Anglo-Saxon culture. It comes from when the family lived in the county of Cumberland in an area that was defined by the Old English word stanley which means astony clearing or stony field. Stansley is a topographic surname, which was given to a person who resided near a physical feature such as a hill, stream, church, or type of tree. During the Middle Ages, as society became more complex, individuals needed a way to be distinguishable from others. Toponymic surnames were developed as a result of this need. Various features in the landscape or area were used to distinguish people from one another. In this case the original bearers of the surname Stansley were named due to their close proximity to the stanley.
Early Origins of the Stansley family
Cambridgeshire at Stonely (Stoneley,) a hamlet near Kimbolton and home to Stoneley Priory which was established in 1180 and dissolved in 1536.
By the time of the Conquest, there were several listings of the name in the Domesday Book CITATION[CLOSE]
"Descended from a younger branch of the Barons Audeley, of Audeley in Staffordshire, the name of Stanley, from the manor of that name in this county, in the reign of John, was assumed by William de Audleigh." CITATION[CLOSE]
Another branch of the family was established in very early times in Hornby, Lancashire. "The castle was originally founded soon after the Norman Conquest, and was subsequently the residence of the Stanleys, lords Monteagle, to one of whom the mysterious letter was sent which led to the discovery of the Gunpowder plot." CITATION[CLOSE]
Later "the Stanleys of Alderley, and the Stanleys of Hooton, [became] the sole owners of the township [of Great Meolse, Cheshire.]" CITATION[CLOSE]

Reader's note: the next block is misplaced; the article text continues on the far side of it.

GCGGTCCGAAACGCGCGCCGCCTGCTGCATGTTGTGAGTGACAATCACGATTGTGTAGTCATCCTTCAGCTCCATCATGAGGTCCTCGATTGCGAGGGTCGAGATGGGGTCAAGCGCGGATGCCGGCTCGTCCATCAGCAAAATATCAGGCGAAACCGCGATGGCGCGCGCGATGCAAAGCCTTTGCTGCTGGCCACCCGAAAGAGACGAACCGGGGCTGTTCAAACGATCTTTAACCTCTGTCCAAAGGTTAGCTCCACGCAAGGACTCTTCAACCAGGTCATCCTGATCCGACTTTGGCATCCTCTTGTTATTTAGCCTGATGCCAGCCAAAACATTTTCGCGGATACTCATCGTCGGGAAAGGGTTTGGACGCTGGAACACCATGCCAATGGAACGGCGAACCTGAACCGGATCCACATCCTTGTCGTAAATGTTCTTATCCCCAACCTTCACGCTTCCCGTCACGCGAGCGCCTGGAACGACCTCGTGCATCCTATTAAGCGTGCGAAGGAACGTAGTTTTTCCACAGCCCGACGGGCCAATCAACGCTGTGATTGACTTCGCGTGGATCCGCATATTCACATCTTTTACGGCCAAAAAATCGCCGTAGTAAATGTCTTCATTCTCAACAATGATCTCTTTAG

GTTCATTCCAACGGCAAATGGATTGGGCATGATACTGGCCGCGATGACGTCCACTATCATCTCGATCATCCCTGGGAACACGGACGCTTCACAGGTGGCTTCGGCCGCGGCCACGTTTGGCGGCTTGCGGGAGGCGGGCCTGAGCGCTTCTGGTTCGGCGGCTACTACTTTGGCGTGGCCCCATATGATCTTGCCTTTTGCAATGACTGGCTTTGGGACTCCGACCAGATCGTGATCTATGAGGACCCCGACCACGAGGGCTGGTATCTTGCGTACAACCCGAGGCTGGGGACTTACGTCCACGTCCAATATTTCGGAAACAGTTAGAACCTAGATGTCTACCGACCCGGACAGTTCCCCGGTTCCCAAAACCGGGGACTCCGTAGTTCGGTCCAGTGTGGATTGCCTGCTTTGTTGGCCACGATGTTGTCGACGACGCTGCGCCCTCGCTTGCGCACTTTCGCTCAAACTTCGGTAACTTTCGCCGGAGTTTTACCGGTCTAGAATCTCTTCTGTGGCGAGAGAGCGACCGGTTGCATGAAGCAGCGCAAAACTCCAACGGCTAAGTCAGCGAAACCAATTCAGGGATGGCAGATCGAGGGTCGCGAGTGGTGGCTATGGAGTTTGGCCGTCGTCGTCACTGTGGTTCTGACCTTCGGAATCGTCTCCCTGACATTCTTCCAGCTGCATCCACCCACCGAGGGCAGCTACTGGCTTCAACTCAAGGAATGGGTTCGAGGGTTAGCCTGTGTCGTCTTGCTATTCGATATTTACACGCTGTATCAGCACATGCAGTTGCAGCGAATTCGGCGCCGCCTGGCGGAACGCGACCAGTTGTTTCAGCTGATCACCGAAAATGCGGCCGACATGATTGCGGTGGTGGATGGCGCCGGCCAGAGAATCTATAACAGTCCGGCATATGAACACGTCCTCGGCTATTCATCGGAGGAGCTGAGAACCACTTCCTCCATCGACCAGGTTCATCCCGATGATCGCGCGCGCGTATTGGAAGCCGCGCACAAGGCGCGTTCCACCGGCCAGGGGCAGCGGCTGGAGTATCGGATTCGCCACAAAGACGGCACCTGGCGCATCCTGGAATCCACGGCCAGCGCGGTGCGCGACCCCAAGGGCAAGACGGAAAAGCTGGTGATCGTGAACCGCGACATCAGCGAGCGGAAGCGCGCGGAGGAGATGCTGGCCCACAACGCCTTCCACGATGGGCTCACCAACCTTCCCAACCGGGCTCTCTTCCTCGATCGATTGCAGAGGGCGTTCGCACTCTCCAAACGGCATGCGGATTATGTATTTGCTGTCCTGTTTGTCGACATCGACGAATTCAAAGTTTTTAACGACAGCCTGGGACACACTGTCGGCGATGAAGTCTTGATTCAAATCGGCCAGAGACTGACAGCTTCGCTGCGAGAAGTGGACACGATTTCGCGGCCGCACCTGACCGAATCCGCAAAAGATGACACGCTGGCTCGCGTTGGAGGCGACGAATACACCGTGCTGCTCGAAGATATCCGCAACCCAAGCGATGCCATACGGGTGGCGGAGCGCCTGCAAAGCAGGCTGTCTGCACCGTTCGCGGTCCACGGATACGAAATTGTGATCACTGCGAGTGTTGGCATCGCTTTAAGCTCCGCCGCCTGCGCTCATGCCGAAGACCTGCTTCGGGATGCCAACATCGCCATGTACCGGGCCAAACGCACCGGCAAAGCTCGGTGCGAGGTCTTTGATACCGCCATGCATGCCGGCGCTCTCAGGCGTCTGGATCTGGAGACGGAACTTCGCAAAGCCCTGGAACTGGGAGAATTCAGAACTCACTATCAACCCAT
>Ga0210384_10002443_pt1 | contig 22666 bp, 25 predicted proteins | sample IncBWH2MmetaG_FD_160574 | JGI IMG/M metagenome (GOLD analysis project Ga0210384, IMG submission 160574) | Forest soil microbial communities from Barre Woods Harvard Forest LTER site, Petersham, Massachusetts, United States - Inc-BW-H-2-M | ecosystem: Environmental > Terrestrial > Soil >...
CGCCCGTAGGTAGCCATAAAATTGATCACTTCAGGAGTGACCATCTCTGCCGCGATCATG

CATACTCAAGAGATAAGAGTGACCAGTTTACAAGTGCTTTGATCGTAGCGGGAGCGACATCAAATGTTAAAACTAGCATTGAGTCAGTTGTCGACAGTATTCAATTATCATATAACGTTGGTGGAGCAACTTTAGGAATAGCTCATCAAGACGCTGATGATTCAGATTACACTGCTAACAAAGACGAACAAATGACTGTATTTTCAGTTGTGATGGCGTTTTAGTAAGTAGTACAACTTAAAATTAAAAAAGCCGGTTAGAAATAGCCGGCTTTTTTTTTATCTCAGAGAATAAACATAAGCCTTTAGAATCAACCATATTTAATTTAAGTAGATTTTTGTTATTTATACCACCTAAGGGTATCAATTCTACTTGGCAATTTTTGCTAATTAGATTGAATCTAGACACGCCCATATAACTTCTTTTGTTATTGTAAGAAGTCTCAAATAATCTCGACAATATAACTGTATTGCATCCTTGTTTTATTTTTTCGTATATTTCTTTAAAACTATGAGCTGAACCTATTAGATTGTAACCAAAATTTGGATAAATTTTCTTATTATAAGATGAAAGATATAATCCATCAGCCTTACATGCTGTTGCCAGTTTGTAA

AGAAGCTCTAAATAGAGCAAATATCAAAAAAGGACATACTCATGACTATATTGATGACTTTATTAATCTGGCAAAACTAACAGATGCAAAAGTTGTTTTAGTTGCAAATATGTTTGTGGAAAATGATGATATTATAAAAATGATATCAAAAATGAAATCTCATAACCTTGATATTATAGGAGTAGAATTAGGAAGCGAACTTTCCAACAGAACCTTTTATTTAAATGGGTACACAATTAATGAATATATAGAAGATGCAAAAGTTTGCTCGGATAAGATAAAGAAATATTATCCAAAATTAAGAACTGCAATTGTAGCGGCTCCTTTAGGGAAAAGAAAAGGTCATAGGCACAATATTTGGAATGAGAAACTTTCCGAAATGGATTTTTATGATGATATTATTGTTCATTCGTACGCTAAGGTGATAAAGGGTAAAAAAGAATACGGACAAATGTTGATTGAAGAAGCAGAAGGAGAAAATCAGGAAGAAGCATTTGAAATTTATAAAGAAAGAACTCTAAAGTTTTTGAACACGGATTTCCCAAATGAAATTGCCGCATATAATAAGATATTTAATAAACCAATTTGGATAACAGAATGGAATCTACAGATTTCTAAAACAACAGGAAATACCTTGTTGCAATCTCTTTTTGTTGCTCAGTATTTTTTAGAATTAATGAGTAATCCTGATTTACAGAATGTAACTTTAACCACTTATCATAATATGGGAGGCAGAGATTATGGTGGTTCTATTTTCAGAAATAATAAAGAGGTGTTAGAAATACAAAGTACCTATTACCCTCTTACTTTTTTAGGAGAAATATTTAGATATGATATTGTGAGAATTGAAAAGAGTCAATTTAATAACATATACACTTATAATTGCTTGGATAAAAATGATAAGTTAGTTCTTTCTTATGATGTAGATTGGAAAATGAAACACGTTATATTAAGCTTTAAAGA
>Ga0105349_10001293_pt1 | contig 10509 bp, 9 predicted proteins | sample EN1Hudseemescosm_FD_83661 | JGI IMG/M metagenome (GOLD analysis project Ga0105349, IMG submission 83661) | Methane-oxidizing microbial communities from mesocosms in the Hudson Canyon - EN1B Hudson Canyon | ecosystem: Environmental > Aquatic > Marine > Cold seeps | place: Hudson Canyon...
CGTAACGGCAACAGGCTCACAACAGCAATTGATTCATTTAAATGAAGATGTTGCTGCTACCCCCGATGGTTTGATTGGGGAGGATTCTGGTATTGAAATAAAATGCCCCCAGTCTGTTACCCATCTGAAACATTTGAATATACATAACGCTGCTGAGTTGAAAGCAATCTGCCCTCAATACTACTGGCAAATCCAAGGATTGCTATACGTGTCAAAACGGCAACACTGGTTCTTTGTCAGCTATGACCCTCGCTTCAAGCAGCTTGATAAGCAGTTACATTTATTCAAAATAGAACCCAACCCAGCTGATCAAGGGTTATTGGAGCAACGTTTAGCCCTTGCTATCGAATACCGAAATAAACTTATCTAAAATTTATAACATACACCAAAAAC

Early History of the Stansley family
Another 344 words (25 lines of text) covering the years 1100, 1442, 1566, 1350, 1414, 1435, 1504, 1485, 1460, 1503, 1506, 1597, 1672, 1660, 1531, 1593, 1586, 1599, 1664, 1625, 1678, 1628, 1672, 1655, 1702, 1670, 1714, 1695, 1698 and are included under the topic Early Stansley History in all our PDF Extended History products and printed products wherever possible.
Stansley Spelling Variations
hundred years, the English language had no fast system of spelling rules. For that reason, spelling variations are commonly found in early Anglo-Saxon surnames. Over the years, many variations of the name Stansley were recorded, including Stanley, Standley, Stanleigh, Stoneley and others.
Early Notables of the Stansley family (pre 1700)
Ireland and titular King of Mann; Sir Thomas Stanley (c.1435-1504), created 1st Earl of Derby in 1485; George Stanley, 9th Baron Strange, of Knockyn, KG, KB (1460-1503), an English nobleman and heir apparent of Thomas...
Another 128 words (9 lines of text) are included under the topic Early Stansley Notables in all our PDF Extended History products and printed products wherever possible.
Migration of the Stansley family to Ireland
Some of the Stansley family moved to Ireland, but this topic is not covered in this excerpt.
Another 95 words (7 lines of text) about their life in Ireland is included in all our PDF Extended History products and printed products wherever possible.
Migration of the Stansley family to the New World and Oceana
To escape oppression and starvation at that time, many English families left for the "open frontiers" of the New World with all its perceived opportunities. In droves people migrated to the many British colonies, those in North America in particular, paying high rates for passages in cramped, unsafe ships. Although many of the settlers did not make the long passage alive, those who did see the shores of North America perceived great opportunities before them. Many of the families that came from England went on to make essential contributions to the emerging nations of Canada and the United States. Research into various historical records revealed some of first members of the Stansley family emigrate to North America:
Stansley Settlers in United States in the 17th Century
The Stansley Motto
The motto was originally a war cry or slogan. Mottoes first began to be shown with arms in the 14th and 15th centuries, but were not in general use until the 17th century. Thus the oldest coats of arms generally do not include a motto. Mottoes seldom form part of the grant of arms: Under most heraldic authorities, a motto is an optional component of the coat of arms, and can be added to or changed at will; many families have chosen not to display a motto.
Motto: Sans changer
Motto Translation: Without changing.
Stansley Family Crest Products